Faculty Portrai: Matti Raekallio, Piano
Matti Raekallio, who didn’t start playing the piano until he was 11, didn’t have much enthusiasm for it until he heard Sviatoslav Richter perform a few years later—and, he told The Journal, his life changed. At the time, he said, he couldn’t “analytically process anything of what I heard that night, but the immense energy, concentration, and some kind of strange electricity of the performances gave me an experience that just wouldn’t go away.” From that moment, he started to be obsessed with music and piano playing, so much so that by age 14 or 15, “I knew that there would be no other choice for me.” ...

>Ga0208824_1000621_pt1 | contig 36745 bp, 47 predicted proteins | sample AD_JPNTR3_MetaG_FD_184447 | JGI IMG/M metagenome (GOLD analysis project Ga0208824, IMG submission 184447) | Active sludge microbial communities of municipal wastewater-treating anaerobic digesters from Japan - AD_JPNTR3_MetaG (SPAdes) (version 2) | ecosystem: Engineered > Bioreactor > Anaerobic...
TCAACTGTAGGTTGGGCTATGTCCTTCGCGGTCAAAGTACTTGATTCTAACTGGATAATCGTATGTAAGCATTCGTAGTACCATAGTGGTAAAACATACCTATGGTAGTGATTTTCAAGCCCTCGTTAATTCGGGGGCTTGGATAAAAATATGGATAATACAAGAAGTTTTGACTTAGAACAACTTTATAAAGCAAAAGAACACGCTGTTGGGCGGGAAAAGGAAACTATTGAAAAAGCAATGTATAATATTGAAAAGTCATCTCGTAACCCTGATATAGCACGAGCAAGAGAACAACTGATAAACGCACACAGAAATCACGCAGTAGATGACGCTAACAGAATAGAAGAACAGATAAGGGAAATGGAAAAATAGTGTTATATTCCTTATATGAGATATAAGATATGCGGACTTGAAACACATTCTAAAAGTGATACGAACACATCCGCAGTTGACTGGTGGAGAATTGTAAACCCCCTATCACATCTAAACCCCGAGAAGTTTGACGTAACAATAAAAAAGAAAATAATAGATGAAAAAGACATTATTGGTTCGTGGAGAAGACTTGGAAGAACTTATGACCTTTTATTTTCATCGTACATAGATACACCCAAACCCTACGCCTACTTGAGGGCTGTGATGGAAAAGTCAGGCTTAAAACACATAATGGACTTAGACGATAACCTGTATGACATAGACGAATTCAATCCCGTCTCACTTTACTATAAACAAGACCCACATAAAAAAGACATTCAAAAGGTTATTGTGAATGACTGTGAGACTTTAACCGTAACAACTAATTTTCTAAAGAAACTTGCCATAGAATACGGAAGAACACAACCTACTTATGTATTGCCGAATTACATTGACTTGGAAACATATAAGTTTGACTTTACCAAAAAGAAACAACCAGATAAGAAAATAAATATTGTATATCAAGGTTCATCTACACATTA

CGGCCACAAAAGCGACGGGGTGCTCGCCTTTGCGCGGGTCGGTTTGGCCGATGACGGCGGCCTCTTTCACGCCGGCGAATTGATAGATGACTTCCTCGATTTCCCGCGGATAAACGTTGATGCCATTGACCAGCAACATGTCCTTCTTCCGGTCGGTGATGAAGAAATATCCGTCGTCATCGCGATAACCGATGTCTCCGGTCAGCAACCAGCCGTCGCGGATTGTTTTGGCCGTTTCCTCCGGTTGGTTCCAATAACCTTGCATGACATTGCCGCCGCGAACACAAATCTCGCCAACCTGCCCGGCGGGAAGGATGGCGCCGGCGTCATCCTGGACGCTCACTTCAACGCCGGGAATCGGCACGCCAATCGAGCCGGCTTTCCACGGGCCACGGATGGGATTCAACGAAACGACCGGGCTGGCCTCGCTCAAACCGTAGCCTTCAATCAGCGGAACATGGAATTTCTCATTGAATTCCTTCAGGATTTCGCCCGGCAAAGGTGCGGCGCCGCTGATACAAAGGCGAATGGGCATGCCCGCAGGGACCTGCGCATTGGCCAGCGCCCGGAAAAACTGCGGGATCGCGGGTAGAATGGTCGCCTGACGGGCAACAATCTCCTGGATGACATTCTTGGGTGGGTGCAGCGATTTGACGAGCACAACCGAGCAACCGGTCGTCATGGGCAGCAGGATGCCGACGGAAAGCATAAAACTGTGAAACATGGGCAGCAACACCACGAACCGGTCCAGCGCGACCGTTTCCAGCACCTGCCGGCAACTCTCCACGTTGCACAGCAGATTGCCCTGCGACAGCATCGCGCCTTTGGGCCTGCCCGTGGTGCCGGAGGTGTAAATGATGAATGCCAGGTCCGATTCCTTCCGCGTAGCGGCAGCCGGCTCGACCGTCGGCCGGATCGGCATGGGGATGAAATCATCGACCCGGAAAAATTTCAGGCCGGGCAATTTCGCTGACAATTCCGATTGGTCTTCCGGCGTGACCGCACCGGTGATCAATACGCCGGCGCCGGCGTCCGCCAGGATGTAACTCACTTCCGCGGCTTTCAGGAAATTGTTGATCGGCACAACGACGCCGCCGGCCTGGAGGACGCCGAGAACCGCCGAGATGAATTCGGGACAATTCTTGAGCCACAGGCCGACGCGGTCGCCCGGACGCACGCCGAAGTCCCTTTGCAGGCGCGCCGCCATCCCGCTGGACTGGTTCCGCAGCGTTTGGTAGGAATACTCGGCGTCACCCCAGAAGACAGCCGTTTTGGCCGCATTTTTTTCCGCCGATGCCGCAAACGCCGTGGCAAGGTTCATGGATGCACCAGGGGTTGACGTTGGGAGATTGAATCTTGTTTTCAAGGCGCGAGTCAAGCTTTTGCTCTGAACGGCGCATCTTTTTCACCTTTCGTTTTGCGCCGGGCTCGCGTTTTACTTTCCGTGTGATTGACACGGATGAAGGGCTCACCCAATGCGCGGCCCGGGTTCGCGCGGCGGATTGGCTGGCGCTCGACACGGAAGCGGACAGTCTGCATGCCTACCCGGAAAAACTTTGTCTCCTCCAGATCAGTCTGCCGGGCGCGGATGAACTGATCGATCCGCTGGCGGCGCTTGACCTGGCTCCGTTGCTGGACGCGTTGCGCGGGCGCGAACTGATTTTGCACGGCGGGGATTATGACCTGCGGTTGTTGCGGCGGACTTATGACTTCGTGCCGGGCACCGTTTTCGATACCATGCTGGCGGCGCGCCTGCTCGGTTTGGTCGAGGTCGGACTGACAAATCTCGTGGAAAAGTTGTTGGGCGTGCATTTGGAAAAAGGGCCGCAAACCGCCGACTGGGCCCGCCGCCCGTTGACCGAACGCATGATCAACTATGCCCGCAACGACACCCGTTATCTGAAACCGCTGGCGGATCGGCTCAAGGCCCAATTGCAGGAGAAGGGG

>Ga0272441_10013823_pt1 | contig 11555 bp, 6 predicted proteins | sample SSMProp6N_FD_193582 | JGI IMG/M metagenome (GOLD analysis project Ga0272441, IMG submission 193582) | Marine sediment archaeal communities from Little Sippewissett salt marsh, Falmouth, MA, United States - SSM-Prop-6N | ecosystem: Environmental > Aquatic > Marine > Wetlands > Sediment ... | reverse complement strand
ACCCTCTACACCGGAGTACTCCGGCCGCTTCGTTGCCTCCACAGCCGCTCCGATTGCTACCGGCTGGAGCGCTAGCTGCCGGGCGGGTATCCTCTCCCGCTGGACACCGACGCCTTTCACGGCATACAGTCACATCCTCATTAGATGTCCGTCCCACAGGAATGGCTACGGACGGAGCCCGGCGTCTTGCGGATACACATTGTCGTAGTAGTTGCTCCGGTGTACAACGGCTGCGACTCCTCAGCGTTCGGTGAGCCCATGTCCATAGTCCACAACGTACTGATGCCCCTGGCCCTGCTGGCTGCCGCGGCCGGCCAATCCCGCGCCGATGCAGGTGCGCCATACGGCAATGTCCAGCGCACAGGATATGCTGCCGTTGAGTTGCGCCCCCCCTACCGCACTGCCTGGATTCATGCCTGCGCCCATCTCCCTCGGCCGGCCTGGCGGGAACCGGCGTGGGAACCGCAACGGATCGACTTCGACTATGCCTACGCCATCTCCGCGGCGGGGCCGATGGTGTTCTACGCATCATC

Who was the teacher who most inspired you when you were growing up?
Many of my most important musical experiences and impulses have come from actual performances, live or recorded, and by no means only by pianists. In particular, singers have been a major source of great impressions for me: Dietrich Fischer-Dieskau, Jessye Norman, Matti Salminen, Anne Sophie von Otter. But of course many of my teachers have also given me invaluable insights. Two examples are Dieter Weber at the Vienna University of Music and Dmitri Bashkirov in regular master classes.
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